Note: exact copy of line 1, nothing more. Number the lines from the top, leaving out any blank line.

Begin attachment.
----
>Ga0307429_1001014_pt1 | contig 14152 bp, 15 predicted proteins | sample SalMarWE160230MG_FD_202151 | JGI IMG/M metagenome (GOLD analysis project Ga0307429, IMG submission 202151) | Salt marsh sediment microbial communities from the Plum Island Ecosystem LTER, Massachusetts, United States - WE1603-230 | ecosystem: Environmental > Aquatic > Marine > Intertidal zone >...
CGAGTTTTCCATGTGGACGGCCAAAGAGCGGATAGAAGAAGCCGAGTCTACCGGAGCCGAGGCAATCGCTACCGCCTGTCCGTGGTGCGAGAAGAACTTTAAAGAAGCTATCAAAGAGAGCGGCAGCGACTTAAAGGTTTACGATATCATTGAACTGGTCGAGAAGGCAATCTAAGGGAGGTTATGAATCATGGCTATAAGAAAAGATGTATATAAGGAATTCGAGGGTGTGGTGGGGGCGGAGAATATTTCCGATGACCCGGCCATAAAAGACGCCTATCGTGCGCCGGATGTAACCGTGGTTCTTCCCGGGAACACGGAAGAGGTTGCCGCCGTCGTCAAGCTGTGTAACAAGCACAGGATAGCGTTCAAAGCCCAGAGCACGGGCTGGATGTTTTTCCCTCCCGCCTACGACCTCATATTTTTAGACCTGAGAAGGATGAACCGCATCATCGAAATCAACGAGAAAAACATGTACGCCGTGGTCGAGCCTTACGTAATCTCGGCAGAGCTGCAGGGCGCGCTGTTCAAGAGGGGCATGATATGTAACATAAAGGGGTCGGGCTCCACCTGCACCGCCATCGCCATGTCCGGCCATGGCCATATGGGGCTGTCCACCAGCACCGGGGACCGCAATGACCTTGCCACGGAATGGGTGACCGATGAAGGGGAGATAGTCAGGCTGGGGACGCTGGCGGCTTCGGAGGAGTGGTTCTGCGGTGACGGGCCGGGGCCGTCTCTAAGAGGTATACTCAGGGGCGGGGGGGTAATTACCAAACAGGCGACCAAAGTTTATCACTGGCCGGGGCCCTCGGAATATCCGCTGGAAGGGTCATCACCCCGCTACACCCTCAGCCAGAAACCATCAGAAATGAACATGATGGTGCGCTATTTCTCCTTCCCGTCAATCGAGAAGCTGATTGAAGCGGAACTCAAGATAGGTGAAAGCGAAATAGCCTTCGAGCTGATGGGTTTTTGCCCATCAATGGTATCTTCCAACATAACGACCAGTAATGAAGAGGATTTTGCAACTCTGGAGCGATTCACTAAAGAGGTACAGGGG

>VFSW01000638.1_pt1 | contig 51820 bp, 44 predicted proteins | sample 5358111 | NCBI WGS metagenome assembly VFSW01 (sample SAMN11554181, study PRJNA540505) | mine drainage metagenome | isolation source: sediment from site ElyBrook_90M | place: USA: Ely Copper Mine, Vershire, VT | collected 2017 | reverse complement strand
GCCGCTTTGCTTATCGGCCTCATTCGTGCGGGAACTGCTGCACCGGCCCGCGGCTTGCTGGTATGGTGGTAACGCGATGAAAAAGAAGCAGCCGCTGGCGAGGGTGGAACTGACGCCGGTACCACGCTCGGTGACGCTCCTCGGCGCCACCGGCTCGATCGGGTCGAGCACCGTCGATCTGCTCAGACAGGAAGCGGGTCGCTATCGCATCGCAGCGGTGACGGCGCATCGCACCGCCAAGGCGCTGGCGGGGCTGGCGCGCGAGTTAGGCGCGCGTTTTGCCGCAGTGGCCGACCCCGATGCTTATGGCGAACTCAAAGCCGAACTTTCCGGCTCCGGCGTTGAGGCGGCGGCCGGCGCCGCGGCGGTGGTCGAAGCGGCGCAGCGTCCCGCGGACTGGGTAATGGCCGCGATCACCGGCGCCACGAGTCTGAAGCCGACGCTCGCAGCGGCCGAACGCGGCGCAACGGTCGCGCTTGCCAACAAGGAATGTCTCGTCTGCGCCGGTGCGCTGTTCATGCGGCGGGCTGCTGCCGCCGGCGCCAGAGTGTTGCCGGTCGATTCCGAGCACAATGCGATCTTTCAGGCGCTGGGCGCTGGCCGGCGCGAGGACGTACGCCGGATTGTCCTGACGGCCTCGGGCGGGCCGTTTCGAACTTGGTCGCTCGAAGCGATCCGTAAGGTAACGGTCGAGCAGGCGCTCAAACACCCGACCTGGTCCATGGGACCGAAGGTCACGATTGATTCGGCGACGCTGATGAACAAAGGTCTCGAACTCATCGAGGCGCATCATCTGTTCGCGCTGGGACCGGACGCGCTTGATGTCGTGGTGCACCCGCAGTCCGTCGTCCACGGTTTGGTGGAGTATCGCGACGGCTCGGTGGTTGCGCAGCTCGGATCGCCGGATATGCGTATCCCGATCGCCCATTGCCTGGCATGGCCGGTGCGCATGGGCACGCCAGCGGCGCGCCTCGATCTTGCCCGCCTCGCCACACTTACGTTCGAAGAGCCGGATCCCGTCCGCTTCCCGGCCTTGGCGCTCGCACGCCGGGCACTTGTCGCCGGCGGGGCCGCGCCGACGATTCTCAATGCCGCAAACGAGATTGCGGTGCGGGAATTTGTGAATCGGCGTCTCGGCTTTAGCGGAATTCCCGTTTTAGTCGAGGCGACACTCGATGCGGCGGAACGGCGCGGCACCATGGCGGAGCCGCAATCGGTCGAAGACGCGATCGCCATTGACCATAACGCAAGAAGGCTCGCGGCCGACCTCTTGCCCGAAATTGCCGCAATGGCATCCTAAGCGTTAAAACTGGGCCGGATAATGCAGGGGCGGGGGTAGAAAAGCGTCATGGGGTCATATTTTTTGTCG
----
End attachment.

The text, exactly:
>Ga0307429_1001014_pt1 | contig 14152 bp, 15 predicted proteins | sample SalMarWE160230MG_FD_202151 | JGI IMG/M metagenome (GOLD analysis project Ga0307429, IMG submission 202151) | Salt marsh sediment microbial communities from the Plum Island Ecosystem LTER, Massachusetts, United States - WE1603-230 | ecosystem: Environmental > Aquatic > Marine > Intertidal zone >...